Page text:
My field is practitioner focused; I am working with learners who are translating library science theory into practice that will happen in schools or libraries. I have found instructional strategies that are grounded in scenarios and solving problems encourage the development of skills and knowledge that will transfer to the real world. For example, I will provide students with a set of parameters (audience, library type, budget, community needs) under which the learners make selections for a library collection. Or the students will be presented with a human resources scenario such as a memo exercise and will have to decide how they will prioritize a number of managerial tasks.
While I have built project-based strategies into some of my courses about developing lesson plans and programs, this is an instructional strategy I would like to figure out how to use more often. My undergraduate students often struggle initially with these more constructivist approaches. They seem to expect more direct instruction and either do not trust themselves to find a unique solution to a problem or project prompt, or they do not trust me to actually be willing to give them that much freedom. They ask for examples and seem convinced that I already have a specific work product in mind. Once they realize I really am interested in their ideas, rather than expecting them to guess mine, they really enjoy the approach and talk about how “fun” and, interestingly, “easy” it is to work that way. I would like to use this more because I do see more intrinsic motivation from my students when they have choice in terms of the focus of their projects. They also seem to take more ownership of the projects because they are investing more of themselves into the process and the outcome. If the project can also be given parameters that encourage authentic explorations of contexts that my students will be practicing in during their professional careers.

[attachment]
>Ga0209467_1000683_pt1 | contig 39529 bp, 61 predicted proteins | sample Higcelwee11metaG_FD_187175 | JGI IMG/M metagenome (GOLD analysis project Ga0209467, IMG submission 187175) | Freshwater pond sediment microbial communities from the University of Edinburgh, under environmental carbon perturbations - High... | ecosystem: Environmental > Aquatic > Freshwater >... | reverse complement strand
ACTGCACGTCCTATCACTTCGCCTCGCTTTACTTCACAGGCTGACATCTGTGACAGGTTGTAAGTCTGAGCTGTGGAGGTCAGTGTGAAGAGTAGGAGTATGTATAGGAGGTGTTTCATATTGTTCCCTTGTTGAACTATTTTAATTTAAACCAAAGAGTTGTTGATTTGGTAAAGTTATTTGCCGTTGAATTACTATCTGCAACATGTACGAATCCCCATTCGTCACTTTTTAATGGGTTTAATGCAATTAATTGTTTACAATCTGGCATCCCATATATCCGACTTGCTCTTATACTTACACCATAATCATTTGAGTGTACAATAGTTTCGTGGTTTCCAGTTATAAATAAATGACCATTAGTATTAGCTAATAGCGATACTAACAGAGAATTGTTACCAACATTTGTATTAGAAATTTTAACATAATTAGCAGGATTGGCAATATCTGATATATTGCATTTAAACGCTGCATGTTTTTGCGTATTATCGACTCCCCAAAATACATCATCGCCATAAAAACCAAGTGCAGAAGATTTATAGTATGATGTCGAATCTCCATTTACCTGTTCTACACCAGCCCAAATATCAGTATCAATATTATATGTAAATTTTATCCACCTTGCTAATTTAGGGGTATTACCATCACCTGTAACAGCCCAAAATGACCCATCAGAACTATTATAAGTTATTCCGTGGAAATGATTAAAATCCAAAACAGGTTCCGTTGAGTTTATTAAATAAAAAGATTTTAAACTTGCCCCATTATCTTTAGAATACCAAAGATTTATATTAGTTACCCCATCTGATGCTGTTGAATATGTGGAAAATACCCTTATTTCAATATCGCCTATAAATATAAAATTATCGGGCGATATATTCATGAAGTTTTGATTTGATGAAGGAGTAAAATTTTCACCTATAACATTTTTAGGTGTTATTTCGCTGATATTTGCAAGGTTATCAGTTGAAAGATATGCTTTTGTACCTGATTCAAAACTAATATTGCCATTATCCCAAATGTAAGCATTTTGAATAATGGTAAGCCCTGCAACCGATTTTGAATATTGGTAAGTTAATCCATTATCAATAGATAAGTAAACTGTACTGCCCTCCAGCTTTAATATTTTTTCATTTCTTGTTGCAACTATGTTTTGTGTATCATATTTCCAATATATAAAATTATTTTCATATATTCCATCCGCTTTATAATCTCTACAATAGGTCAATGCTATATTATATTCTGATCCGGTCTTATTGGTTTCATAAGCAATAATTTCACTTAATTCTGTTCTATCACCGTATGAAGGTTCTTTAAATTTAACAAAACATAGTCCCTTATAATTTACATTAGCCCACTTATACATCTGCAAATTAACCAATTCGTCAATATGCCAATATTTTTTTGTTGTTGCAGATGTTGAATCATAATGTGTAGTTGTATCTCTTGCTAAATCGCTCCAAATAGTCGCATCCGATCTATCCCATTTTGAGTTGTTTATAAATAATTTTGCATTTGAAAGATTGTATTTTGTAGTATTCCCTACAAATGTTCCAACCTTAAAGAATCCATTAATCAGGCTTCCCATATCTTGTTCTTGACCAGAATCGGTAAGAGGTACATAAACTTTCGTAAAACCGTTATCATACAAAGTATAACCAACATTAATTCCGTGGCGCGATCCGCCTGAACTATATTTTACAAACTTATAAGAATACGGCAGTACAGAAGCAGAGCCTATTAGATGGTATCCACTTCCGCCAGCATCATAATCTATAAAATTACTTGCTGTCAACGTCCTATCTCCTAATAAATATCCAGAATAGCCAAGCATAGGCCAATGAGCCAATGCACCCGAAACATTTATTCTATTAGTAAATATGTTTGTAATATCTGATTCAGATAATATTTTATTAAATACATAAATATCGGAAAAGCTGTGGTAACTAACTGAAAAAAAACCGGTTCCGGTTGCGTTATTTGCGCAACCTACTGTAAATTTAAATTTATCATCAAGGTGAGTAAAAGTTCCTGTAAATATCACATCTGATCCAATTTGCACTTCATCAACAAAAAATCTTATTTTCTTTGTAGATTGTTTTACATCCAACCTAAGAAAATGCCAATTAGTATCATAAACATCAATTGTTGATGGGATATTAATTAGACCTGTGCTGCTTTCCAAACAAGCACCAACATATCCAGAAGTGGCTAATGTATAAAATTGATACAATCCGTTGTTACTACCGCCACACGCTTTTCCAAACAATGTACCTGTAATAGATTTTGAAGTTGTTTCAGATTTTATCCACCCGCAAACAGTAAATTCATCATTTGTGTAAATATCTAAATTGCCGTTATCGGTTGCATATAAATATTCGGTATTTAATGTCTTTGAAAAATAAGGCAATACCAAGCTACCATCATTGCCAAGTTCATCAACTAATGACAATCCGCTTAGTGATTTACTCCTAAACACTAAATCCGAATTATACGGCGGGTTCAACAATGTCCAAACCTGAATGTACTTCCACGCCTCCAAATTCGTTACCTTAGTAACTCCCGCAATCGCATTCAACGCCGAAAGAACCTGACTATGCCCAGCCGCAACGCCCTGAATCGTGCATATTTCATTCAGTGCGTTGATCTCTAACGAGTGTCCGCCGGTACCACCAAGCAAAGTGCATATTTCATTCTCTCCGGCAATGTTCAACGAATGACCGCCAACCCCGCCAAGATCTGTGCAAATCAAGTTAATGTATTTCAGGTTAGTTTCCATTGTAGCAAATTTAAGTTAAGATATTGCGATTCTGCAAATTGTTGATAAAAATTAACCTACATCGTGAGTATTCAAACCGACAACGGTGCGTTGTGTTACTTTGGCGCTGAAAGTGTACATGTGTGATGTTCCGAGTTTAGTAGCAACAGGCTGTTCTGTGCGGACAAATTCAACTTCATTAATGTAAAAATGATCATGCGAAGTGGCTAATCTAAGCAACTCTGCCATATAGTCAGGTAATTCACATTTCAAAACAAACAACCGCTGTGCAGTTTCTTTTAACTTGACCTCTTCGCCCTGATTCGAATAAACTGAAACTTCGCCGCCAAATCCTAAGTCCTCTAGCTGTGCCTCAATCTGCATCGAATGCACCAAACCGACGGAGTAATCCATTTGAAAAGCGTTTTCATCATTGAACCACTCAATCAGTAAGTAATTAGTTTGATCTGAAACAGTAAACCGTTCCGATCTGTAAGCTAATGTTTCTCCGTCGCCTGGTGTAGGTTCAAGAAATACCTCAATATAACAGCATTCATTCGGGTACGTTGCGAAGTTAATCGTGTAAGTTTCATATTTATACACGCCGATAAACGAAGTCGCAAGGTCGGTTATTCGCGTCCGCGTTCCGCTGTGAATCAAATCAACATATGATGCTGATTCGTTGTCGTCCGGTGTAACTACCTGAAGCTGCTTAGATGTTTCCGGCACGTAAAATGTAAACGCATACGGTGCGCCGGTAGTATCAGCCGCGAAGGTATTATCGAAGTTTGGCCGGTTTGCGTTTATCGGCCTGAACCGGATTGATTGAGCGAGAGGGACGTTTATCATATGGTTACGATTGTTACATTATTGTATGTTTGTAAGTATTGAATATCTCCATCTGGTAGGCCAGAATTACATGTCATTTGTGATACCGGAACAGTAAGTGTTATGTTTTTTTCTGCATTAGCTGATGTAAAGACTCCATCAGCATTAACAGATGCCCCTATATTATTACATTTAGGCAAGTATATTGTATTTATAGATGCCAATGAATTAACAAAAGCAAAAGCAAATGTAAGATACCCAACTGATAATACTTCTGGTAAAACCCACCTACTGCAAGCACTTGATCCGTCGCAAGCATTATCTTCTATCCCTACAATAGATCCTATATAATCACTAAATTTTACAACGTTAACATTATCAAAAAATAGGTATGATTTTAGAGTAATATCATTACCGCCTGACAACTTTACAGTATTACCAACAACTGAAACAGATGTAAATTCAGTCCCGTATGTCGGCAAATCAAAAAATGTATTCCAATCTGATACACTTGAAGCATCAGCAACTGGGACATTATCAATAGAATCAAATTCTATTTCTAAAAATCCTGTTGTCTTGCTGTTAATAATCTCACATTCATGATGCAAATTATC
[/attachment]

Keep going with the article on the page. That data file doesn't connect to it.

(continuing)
I can see using scenario-type strategies in my intervention, in addition to direct instruction, I think using a project-based strategy might be more challenging considering the format and audience. I want to think about it though, because I might just need to look for examples beyond the k-12 context, which is where I usually see them. Given the increase in makerspaces within libraries, many lessons are now maker-based. While there are similarities between project-based and problem-based learn, I do need to spend some time learning about maker-based instruction so that I can look into ways I might also use these strategies to prepare my students for the maker-based contexts in which they will be teaching.